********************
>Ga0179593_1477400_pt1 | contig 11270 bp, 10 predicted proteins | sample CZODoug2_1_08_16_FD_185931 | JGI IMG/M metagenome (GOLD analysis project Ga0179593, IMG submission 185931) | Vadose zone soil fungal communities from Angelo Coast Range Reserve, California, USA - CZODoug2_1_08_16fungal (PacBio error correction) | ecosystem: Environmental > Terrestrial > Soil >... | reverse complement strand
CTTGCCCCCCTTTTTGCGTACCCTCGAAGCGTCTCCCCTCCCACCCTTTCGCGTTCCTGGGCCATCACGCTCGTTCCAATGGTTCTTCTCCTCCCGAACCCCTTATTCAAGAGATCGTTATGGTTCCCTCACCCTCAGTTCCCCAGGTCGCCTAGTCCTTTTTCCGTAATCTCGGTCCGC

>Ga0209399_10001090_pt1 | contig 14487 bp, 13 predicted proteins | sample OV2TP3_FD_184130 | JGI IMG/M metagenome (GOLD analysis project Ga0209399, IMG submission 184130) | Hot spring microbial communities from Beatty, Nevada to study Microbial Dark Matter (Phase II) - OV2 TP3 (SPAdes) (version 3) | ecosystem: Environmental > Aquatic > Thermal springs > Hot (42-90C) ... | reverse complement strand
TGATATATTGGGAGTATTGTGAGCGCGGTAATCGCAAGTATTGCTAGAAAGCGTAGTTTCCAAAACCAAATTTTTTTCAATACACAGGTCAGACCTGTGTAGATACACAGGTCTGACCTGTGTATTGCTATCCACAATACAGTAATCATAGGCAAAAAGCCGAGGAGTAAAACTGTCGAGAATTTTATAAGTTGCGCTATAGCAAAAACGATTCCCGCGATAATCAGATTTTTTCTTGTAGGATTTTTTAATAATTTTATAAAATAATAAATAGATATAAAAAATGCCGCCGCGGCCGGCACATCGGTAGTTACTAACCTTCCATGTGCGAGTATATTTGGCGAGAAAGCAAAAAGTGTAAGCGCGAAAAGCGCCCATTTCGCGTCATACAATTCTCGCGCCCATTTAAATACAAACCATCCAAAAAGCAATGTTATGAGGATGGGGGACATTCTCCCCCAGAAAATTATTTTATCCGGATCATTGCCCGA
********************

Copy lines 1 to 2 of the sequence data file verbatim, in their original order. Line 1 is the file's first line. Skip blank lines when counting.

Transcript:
>Ga0179593_1477400_pt1 | contig 11270 bp, 10 predicted proteins | sample CZODoug2_1_08_16_FD_185931 | JGI IMG/M metagenome (GOLD analysis project Ga0179593, IMG submission 185931) | Vadose zone soil fungal communities from Angelo Coast Range Reserve, California, USA - CZODoug2_1_08_16fungal (PacBio error correction) | ecosystem: Environmental > Terrestrial > Soil >... | reverse complement strand
CTTGCCCCCCTTTTTGCGTACCCTCGAAGCGTCTCCCCTCCCACCCTTTCGCGTTCCTGGGCCATCACGCTCGTTCCAATGGTTCTTCTCCTCCCGAACCCCTTATTCAAGAGATCGTTATGGTTCCCTCACCCTCAGTTCCCCAGGTCGCCTAGTCCTTTTTCCGTAATCTCGGTCCGC